I think you are correct. However, I would think that the small contribution in forward momentum caused by the rebound is trivial compared to the momentum carried by to ~200+ pounds that the rider and bike have travelling at even a few miles per hour. This is also where unsprung mass comes into play. The lighter the rear end, the faster it can react (the less momentum in the rebund).
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Anti-squat, anti-rise aside my comment was about the fact that a true four-bar with horst link remains more active while braking. Single pivots need floating brake system to achieve the same effect. Horst link's get it for free. I would think that would be a good selling point.
Yeah - it's real. I tried going to a 30t from 32t on a horst link bike before and it moved the line of force below the pivot and the suspension became noticeably less active while pedaling (one of the reasons I like horst link bikes) and I could feel kickback that was not there with the 32t (also not normally felt on a well done horst link design).
FWIW I am on my third horst link bike with a brief time on a faux bar and the faux bar was noticeably worse in terms of braking and pedaling over rough stuff (New England Rocks and Roots are great for testing suspensions).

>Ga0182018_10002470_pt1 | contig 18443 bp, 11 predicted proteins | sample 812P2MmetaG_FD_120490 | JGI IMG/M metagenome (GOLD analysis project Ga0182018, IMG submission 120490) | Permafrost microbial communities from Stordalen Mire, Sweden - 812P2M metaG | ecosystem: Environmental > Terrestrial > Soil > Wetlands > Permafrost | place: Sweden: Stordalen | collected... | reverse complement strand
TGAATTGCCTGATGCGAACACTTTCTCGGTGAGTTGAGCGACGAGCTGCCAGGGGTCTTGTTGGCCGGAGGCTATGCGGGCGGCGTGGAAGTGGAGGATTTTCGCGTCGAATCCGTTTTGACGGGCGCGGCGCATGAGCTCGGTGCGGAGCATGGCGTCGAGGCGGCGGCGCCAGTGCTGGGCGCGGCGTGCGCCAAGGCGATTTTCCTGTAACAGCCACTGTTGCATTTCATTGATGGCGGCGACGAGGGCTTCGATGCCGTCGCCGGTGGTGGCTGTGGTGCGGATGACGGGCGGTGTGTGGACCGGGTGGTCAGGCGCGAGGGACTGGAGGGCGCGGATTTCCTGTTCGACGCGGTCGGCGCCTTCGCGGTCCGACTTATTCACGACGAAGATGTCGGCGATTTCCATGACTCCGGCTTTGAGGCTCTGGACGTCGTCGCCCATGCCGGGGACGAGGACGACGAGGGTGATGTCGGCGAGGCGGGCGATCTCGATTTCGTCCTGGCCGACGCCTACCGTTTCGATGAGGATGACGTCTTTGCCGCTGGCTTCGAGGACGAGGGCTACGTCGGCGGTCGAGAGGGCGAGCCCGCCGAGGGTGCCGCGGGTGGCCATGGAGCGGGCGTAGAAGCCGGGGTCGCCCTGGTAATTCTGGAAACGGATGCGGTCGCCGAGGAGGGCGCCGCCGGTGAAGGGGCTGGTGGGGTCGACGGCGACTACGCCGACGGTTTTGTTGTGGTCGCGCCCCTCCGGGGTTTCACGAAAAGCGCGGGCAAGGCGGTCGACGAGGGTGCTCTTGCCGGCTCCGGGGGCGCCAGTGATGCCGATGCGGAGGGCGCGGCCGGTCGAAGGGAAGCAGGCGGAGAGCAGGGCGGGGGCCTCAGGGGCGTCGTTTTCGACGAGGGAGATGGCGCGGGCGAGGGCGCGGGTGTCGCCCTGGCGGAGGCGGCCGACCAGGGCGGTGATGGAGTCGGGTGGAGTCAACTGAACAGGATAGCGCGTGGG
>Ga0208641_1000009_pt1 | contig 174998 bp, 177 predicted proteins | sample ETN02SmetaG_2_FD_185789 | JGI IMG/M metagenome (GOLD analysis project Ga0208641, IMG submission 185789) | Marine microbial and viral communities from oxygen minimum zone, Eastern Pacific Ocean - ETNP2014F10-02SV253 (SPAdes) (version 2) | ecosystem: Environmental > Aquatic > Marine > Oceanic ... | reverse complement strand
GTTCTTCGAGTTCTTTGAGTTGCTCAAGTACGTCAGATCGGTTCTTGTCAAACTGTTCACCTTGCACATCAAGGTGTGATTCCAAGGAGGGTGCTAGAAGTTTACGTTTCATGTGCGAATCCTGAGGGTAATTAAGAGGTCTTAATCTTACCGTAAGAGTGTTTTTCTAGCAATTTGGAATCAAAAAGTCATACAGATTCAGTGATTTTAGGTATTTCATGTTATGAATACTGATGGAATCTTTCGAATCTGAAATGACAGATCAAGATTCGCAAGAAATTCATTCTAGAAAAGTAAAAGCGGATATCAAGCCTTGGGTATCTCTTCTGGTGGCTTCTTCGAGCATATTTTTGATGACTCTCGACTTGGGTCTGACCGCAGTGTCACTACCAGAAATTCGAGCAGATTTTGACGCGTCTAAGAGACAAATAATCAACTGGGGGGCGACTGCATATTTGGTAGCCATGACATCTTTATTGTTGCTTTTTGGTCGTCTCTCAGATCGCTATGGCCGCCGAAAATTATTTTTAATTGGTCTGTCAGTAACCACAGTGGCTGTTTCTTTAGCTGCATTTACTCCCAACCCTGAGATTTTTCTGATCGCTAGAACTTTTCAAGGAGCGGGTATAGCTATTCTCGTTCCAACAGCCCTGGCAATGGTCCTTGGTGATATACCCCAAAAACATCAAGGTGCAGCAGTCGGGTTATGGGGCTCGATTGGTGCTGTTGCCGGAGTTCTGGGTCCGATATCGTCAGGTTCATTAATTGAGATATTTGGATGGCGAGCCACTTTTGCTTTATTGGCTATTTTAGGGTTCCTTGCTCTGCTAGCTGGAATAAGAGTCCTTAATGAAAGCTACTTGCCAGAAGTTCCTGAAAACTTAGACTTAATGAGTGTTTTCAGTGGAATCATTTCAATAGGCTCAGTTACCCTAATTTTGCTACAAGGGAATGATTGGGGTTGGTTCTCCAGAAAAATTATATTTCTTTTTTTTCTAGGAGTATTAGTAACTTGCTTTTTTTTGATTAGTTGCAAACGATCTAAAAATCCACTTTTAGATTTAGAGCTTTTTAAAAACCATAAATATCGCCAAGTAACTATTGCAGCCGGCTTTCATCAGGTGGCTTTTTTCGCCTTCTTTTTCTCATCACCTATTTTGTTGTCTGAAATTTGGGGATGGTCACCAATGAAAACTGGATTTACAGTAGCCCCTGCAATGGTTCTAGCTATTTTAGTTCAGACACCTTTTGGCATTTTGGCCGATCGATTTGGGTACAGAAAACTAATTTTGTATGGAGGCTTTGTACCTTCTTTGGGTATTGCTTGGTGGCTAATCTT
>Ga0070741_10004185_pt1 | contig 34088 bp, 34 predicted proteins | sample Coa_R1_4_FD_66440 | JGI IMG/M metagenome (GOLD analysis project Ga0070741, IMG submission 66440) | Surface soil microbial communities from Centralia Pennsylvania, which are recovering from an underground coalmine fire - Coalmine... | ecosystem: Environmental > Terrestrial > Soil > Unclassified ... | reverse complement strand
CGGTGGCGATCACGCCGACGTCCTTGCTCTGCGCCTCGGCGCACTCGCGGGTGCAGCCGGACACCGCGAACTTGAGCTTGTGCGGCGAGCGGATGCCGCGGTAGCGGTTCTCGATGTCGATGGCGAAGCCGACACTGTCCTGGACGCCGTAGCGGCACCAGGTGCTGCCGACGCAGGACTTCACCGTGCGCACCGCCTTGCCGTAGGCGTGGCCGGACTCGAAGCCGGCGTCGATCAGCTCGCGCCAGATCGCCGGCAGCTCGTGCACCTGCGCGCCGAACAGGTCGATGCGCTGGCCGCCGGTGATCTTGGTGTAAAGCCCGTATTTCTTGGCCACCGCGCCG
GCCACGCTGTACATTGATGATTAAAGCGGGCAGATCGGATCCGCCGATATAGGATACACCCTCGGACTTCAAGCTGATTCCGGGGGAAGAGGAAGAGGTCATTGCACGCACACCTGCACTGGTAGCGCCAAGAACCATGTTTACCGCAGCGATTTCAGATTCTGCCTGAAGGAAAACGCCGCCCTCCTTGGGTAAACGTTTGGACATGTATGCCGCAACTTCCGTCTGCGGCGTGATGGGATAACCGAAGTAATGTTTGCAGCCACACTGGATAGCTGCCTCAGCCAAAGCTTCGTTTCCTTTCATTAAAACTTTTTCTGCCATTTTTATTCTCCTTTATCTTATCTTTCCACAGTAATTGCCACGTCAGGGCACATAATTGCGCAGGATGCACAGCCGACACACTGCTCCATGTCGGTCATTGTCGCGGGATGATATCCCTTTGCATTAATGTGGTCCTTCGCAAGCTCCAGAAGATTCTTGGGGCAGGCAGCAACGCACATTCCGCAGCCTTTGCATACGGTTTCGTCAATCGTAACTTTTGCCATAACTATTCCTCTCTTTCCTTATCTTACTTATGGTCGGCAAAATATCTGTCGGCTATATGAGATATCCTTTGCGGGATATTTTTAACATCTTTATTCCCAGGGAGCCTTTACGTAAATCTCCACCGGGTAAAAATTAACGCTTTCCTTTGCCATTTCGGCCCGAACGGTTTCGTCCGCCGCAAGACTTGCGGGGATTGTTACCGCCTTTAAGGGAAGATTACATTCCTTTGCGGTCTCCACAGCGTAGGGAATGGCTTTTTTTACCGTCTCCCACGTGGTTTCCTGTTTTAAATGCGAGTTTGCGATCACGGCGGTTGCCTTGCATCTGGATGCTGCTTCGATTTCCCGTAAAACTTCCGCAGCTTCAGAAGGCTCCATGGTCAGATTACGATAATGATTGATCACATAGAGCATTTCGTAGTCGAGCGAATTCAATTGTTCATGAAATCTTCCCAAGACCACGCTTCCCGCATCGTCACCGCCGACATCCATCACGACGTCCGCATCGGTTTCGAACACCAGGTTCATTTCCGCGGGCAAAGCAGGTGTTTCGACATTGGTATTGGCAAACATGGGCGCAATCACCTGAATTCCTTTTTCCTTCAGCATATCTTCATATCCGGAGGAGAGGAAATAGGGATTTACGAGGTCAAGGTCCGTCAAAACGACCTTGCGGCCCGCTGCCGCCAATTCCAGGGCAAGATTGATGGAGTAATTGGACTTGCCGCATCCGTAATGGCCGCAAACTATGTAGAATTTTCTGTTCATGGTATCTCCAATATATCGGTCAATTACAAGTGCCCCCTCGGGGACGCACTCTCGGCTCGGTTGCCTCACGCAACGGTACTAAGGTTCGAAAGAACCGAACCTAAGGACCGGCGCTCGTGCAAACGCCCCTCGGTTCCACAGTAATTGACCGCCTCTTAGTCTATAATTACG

Excellent point about the braking isolation - shame that the review/norco did not point this out.
Also, the review glossed over the "4 bar can be made more durable" part. I would guess this is because of the two attachment points as opposed to one. But I can imagine using a large (think BB) main pivot would compensate but maybe that is heavier?
I am starting to like the idea of a horst link 4-bar with high pivot and idler.
The other thing the review failed to mention (or maybe glossed over) is that with modern wide range cassettes and 1x drivetrains, people need to be able to customize the chainring size without affecting the way the frame was designed to handle pedaling forces.
I find the A2 with shimano to be the best looking "deal".
But I also find the bike quite ugly and would have a hard time buying one because of that.
It is not all about "clamping force". Good brakes absorb energy - how? Heat dissipation.
More piston area (as you said - please give us the numbers!) will allow more surface area to dissipate heat. They may or may not also have one piston contact first which can help with modulation (do they do that?)
I tend to believe the science here.
However, perception is reality to some extent.
I wonder if what people are experiencing is vibration damping and not compliance?
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